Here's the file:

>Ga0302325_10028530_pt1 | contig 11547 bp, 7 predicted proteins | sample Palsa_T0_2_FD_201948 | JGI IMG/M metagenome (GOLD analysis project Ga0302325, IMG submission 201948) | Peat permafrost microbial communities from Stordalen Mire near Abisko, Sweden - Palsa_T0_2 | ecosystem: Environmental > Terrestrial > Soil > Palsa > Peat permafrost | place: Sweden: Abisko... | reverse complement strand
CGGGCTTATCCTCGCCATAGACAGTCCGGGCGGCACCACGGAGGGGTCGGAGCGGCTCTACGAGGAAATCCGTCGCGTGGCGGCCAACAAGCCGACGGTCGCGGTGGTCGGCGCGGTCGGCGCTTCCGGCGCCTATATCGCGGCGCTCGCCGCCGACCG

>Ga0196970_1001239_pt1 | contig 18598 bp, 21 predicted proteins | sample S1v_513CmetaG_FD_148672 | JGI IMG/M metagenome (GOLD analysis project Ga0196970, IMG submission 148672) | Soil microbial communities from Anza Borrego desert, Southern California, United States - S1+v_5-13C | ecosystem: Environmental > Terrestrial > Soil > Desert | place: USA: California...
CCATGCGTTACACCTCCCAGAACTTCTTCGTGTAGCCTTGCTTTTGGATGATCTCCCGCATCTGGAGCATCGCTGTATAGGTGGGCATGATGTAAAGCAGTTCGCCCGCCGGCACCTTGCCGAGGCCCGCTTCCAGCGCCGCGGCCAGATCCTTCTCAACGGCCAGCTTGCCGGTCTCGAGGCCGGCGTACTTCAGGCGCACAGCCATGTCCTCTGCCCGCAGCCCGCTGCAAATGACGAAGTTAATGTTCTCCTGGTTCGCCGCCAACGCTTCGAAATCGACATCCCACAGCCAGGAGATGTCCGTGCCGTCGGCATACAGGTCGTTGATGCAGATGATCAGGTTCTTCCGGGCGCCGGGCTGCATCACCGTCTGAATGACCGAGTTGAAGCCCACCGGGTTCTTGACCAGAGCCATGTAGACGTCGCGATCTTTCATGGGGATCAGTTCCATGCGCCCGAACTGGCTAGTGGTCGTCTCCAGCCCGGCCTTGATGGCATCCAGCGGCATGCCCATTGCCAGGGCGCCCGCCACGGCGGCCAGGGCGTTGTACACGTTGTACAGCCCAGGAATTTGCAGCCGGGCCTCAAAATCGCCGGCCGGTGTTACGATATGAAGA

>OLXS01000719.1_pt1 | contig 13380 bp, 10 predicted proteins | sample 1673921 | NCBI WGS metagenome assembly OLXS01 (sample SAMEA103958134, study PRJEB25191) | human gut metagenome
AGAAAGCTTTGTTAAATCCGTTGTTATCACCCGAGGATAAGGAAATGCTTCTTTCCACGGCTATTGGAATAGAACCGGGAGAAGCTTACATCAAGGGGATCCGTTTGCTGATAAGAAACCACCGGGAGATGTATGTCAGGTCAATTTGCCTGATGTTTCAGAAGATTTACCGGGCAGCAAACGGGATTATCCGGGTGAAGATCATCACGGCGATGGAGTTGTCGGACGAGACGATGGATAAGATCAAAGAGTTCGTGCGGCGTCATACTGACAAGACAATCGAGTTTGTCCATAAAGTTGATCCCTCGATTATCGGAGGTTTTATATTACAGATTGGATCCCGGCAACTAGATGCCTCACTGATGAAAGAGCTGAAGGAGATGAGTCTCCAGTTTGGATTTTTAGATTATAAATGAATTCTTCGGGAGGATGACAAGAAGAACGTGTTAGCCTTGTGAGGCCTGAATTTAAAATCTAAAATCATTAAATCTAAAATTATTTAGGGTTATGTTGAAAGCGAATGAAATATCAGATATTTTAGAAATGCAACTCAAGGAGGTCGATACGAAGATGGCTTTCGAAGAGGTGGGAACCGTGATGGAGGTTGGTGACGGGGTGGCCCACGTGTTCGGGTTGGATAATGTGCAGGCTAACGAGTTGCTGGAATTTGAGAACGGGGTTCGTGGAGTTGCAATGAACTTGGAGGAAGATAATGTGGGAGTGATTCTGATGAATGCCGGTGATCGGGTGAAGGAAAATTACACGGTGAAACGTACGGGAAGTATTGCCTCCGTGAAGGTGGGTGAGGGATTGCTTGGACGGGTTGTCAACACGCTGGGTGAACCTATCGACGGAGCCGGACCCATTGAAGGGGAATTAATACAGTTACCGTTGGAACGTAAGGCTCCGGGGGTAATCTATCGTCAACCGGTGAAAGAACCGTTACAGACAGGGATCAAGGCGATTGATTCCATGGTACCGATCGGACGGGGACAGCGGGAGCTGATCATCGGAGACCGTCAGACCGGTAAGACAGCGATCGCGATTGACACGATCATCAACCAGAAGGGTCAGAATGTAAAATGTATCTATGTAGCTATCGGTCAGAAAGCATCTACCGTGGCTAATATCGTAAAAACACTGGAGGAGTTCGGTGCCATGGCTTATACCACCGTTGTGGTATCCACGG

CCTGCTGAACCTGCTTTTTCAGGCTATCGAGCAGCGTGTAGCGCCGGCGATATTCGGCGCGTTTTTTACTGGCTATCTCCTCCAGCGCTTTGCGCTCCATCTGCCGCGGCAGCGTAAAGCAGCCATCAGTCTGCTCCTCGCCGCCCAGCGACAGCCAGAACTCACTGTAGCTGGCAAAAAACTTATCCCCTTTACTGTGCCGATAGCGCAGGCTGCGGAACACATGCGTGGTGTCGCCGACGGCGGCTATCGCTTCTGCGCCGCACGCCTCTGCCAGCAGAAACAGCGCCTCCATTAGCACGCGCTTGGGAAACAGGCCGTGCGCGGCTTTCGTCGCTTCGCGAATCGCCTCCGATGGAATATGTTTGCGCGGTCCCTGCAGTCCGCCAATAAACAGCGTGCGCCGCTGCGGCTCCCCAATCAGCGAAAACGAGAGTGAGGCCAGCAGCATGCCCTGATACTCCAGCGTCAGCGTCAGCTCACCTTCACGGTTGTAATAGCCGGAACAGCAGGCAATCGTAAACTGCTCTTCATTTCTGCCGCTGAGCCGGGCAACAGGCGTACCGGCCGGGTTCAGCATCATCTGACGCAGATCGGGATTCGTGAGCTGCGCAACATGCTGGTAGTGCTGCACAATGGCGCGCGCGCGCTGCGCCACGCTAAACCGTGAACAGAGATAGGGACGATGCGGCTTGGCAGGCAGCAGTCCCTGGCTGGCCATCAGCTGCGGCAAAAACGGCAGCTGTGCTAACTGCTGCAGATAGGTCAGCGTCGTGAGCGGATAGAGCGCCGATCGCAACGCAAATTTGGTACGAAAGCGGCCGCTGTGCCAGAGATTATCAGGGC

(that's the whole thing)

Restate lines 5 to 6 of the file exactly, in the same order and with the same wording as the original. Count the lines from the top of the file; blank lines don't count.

>OLXS01000719.1_pt1 | contig 13380 bp, 10 predicted proteins | sample 1673921 | NCBI WGS metagenome assembly OLXS01 (sample SAMEA103958134, study PRJEB25191) | human gut metagenome
AGAAAGCTTTGTTAAATCCGTTGTTATCACCCGAGGATAAGGAAATGCTTCTTTCCACGGCTATTGGAATAGAACCGGGAGAAGCTTACATCAAGGGGATCCGTTTGCTGATAAGAAACCACCGGGAGATGTATGTCAGGTCAATTTGCCTGATGTTTCAGAAGATTTACCGGGCAGCAAACGGGATTATCCGGGTGAAGATCATCACGGCGATGGAGTTGTCGGACGAGACGATGGATAAGATCAAAGAGTTCGTGCGGCGTCATACTGACAAGACAATCGAGTTTGTCCATAAAGTTGATCCCTCGATTATCGGAGGTTTTATATTACAGATTGGATCCCGGCAACTAGATGCCTCACTGATGAAAGAGCTGAAGGAGATGAGTCTCCAGTTTGGATTTTTAGATTATAAATGAATTCTTCGGGAGGATGACAAGAAGAACGTGTTAGCCTTGTGAGGCCTGAATTTAAAATCTAAAATCATTAAATCTAAAATTATTTAGGGTTATGTTGAAAGCGAATGAAATATCAGATATTTTAGAAATGCAACTCAAGGAGGTCGATACGAAGATGGCTTTCGAAGAGGTGGGAACCGTGATGGAGGTTGGTGACGGGGTGGCCCACGTGTTCGGGTTGGATAATGTGCAGGCTAACGAGTTGCTGGAATTTGAGAACGGGGTTCGTGGAGTTGCAATGAACTTGGAGGAAGATAATGTGGGAGTGATTCTGATGAATGCCGGTGATCGGGTGAAGGAAAATTACACGGTGAAACGTACGGGAAGTATTGCCTCCGTGAAGGTGGGTGAGGGATTGCTTGGACGGGTTGTCAACACGCTGGGTGAACCTATCGACGGAGCCGGACCCATTGAAGGGGAATTAATACAGTTACCGTTGGAACGTAAGGCTCCGGGGGTAATCTATCGTCAACCGGTGAAAGAACCGTTACAGACAGGGATCAAGGCGATTGATTCCATGGTACCGATCGGACGGGGACAGCGGGAGCTGATCATCGGAGACCGTCAGACCGGTAAGACAGCGATCGCGATTGACACGATCATCAACCAGAAGGGTCAGAATGTAAAATGTATCTATGTAGCTATCGGTCAGAAAGCATCTACCGTGGCTAATATCGTAAAAACACTGGAGGAGTTCGGTGCCATGGCTTATACCACCGTTGTGGTATCCACGG